Out the Door in Orlando

Jon Busdeker got fired Today from WESH in Orlando.

OK, fired might not be the right word. His "contract was not renewed." Look it happens, stations want to move a different way, or are trying to save money.

When you get sacked, no matter what it is called, you can rant and bitch about it. Or you can put on your boy boy pants and just deal with it. 

Ranting never works anyway. 

Busdeker was a longtime newspaper reporter who made the transition to TV earlier this year. He worked at WESH in Orlando covering entertainment. 

But now, he's been kicked to the curb and he sent along his goodbye note. 

We can say that he nails it and it might be one of the best attitudes of someone that just got fired....errrrr....did not have their contract renewed, we have ever seen. 

Here's what he has to say and when (notice I didn't say if) you are in the same boat, you can remember how Jon walked away with class. 

We have a feeling, it won't be the last we hear from him. 

Here's his goodbye note: 

The best stories aren’t the ones that get the most clicks or win the most awards.

I’ve been telling stories as a reporter for more than 10 years – first in newspapers and now on TV. I’ve worked in Virginia and Alabama and Florida. I’ve covered the arts, entertainment, politics, crime, sports and religion. I’ve interviewed celebrities, covered national breaking news and shot videos that have gone viral.

The best and most memorable stories are the ones about regular people doing good things in the community. Those are the stories I’m going to miss sharing with you.

My contract with WESH-TV wasn’t renewed. It was nothing I did wrong; the station is simply going in another direction. My last day at the station is today, which means my last day as a journalist may be today as well.

I have lived the reporter’s life since 2006. I’ve missed birthday celebrations, worked on holidays and skipped social outings to cover events that didn’t let out until midnight. Pick a time of day, and chances are I’ve been inside a newsroom, hunched over a computer, trying to craft the perfect sentence for a story that fewer than 100 people would read.
And I’ve loved every minute of it.

I am going to miss walking into the newsroom in the morning and not knowing where it may take me by the end of the night. I’m going to miss the tight deadlines, the bonds formed among fellow journalists and the feeling that my words and my videos could change someone’s life.
I won’t miss the coffee. Newsrooms have the worst coffee.

I could probably find a job as a reporter somewhere, either in Orlando or at some other news outlet somewhere in the country. And because I can’t foretell the future, that may happen. But there comes a time when it’s OK to walk away from a career. Being a reporter doesn’t define me. I also collect records, ride bicycles, drink Pabst Blue Ribbon, watch horror movies and enjoy watching birds.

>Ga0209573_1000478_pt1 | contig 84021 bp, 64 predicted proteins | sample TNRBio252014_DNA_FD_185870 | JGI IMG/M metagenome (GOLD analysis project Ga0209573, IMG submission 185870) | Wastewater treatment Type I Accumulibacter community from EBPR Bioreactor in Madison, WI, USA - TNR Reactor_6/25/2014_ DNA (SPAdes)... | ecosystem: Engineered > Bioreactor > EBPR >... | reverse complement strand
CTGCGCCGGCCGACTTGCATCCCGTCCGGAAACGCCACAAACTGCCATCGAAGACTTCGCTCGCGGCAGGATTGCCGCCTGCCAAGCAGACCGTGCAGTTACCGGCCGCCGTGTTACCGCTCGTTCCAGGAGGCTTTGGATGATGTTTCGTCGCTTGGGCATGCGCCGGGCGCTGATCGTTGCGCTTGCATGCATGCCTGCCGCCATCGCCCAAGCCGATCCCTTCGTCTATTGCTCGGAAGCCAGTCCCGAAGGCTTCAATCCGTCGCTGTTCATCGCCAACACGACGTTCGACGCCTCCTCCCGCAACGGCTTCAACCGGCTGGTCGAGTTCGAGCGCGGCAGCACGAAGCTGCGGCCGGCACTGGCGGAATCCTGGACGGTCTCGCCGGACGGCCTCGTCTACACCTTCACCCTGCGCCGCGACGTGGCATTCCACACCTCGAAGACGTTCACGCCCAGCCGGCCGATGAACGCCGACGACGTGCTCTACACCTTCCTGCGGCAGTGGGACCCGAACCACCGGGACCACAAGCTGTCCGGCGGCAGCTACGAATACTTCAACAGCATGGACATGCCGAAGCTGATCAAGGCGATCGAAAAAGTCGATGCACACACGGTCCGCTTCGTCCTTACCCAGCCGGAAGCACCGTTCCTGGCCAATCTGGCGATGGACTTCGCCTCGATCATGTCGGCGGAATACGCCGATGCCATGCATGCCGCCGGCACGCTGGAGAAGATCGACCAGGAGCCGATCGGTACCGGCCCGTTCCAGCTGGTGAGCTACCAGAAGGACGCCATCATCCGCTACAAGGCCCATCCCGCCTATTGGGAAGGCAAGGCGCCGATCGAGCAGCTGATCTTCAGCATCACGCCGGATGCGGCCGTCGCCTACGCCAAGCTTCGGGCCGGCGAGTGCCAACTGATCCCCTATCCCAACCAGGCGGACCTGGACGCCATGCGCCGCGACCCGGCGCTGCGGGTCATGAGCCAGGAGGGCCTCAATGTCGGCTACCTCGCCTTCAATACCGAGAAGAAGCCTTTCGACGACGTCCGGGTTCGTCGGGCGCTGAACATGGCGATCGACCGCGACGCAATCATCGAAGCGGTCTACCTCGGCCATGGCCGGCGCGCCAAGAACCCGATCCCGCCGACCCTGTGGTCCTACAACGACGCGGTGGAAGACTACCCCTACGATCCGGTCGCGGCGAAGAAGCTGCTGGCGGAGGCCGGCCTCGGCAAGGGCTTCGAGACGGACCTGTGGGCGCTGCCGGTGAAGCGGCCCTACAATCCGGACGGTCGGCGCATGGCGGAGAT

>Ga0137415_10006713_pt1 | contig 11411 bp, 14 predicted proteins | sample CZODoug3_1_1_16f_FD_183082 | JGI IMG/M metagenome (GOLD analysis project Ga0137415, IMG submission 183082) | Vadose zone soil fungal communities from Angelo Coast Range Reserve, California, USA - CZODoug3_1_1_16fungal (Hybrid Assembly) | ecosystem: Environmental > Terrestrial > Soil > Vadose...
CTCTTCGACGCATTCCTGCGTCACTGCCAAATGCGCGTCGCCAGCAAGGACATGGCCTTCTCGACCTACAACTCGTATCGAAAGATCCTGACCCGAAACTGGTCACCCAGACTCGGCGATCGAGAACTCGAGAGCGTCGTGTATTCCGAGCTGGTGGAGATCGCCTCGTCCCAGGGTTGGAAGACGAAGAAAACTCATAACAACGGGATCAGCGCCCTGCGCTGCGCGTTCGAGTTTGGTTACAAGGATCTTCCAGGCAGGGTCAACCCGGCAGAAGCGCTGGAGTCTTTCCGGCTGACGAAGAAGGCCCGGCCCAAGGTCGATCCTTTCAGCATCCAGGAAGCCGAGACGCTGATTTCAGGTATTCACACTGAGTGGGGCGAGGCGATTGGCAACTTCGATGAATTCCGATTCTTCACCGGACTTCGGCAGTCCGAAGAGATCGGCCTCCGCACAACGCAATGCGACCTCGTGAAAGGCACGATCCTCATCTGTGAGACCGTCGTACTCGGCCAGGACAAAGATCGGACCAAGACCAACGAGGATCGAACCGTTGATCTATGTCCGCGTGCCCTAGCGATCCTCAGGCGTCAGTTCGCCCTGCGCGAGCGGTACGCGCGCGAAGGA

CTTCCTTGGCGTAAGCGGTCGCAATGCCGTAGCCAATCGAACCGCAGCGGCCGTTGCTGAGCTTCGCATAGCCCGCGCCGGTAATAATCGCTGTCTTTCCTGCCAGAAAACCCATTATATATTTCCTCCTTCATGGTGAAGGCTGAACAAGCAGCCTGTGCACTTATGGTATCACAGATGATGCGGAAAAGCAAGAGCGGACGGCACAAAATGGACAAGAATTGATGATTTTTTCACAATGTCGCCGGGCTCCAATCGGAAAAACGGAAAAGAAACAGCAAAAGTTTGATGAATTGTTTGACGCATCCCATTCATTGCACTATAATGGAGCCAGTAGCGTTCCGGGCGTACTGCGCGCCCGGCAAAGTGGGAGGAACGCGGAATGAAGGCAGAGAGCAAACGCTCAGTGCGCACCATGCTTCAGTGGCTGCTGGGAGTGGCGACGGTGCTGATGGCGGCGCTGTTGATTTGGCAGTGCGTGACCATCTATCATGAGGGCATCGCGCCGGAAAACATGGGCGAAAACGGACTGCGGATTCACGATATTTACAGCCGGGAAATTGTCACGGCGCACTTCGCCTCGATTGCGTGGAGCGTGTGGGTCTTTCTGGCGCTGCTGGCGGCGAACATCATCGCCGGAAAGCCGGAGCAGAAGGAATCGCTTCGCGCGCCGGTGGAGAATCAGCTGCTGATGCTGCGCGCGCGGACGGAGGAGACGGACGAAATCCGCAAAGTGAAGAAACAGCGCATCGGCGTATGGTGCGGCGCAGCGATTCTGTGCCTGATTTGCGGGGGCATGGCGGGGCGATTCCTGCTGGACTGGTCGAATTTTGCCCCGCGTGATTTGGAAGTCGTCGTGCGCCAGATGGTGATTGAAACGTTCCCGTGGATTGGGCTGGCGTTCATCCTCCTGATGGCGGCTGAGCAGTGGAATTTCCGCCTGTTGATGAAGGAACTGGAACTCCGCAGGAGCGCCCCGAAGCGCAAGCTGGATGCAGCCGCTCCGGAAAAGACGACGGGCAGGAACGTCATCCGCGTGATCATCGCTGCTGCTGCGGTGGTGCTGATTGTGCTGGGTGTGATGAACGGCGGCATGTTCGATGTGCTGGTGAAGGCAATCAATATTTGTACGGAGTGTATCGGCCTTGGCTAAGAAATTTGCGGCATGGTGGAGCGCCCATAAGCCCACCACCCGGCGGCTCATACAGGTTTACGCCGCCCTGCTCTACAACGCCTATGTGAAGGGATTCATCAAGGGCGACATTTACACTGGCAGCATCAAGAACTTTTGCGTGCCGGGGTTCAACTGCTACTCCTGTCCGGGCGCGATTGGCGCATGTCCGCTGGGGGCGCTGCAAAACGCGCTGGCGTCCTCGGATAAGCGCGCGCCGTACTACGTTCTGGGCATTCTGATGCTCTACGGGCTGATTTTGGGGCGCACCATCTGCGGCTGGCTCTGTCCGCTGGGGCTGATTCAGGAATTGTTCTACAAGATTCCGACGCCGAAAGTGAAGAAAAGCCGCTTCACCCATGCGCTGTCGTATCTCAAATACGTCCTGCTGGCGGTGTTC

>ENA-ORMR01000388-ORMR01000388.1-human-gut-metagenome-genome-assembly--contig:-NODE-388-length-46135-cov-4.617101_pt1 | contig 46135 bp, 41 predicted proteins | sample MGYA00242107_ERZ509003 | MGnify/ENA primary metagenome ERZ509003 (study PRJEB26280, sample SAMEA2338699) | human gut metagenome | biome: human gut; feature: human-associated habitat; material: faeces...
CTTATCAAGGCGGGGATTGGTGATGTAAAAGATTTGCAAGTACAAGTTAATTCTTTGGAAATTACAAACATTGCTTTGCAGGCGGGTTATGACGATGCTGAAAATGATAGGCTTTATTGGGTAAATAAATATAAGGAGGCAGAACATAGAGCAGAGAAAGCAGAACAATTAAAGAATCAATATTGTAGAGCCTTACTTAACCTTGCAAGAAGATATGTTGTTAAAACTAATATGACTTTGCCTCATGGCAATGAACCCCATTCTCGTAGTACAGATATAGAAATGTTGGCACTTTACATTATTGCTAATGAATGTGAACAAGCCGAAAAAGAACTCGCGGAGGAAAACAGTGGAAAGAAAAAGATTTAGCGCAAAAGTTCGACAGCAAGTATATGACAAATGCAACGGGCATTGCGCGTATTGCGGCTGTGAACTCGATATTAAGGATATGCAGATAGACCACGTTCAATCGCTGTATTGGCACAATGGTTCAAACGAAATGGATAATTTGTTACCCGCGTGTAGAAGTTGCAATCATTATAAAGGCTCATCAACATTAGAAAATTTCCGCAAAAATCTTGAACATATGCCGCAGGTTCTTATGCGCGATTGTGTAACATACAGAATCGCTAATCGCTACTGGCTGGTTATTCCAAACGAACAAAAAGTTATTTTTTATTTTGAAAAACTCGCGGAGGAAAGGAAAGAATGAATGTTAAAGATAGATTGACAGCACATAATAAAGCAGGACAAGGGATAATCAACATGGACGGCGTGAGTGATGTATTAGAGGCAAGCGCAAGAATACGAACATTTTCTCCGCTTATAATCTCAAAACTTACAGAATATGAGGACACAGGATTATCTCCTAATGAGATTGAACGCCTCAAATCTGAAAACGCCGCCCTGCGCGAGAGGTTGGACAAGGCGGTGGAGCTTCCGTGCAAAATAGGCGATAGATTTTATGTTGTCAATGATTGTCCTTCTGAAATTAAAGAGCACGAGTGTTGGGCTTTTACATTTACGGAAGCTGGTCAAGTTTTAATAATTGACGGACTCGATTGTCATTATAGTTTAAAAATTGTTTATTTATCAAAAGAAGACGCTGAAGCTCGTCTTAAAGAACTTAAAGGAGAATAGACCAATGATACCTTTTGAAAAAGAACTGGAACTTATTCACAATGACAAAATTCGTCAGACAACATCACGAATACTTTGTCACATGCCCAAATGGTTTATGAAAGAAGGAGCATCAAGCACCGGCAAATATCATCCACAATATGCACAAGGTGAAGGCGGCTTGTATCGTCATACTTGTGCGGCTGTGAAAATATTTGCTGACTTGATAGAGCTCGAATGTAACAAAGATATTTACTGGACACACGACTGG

Journalism is just a job.

I owe my entire career to a woman who looked past the typos on my first cover letter and hired me anyway. Her name is Jessie Thompson, my first editor at The News & Advance in Lynchburg, Virginia. Without her, I wouldn’t have had so much fun these past 10 years. How many other careers let you drink wine with pagans, interview handicapped pigs named Chris P. Bacon, eat fried turtle, star in a rap video, ride in a hot-air balloon shaped like a beer bottle, throw out the first pitch at a Spring Training game and strut around a nudist resort?

But I’ve also seen a lot of tragedy. I’ve written countless obituaries, talked to the families of murder victims and witnessed how communities react to mass shootings.
In the midst of so much death, there has always been good. Every community is filled with kind, hardworking people trying to make their corner of the world a better place. I’ve made it my mission to tell their stories. We need more local journalists doing that on television, in print and online.

The constant coverage of shootings, car accidents, sex crimes and mayhem is sometimes too much. It shouldn’t be ignored by local media outlets, because that stuff is important, but it leaves an incomplete picture of any single place. It’s wrong to think that news must be negative to be news. A profile on a unique person, the opening of new business or a feature on a local nonprofit is still news. Just because it doesn’t bleed doesn’t mean it can’t lead.

Readers and viewers must do their part, too. Stop clicking on every mugshot and every weird crime story on Facebook and Twitter. Don’t comment. Don’t share it. Demand better. Demand that your local journalists work for their stories and report on things that have real meaning in your town, city and region. Make reporters earn your trust. Force them to think about what they calling “news.” Recognize them when they do well, and hold them accountable when they can do better.

And the only way to do that is to watch the local news and subscribe to the local newspaper. Journalists don’t work for free.

I have no idea what I’ll do in my next career, but I hope to continue telling stories. It’s what I’m good at.

I’ve never been one to focus on the negative, so I won’t. Thanks for reading. Thanks for watching. Thanks for inviting me into your lives. Thanks for an amazing 10 years.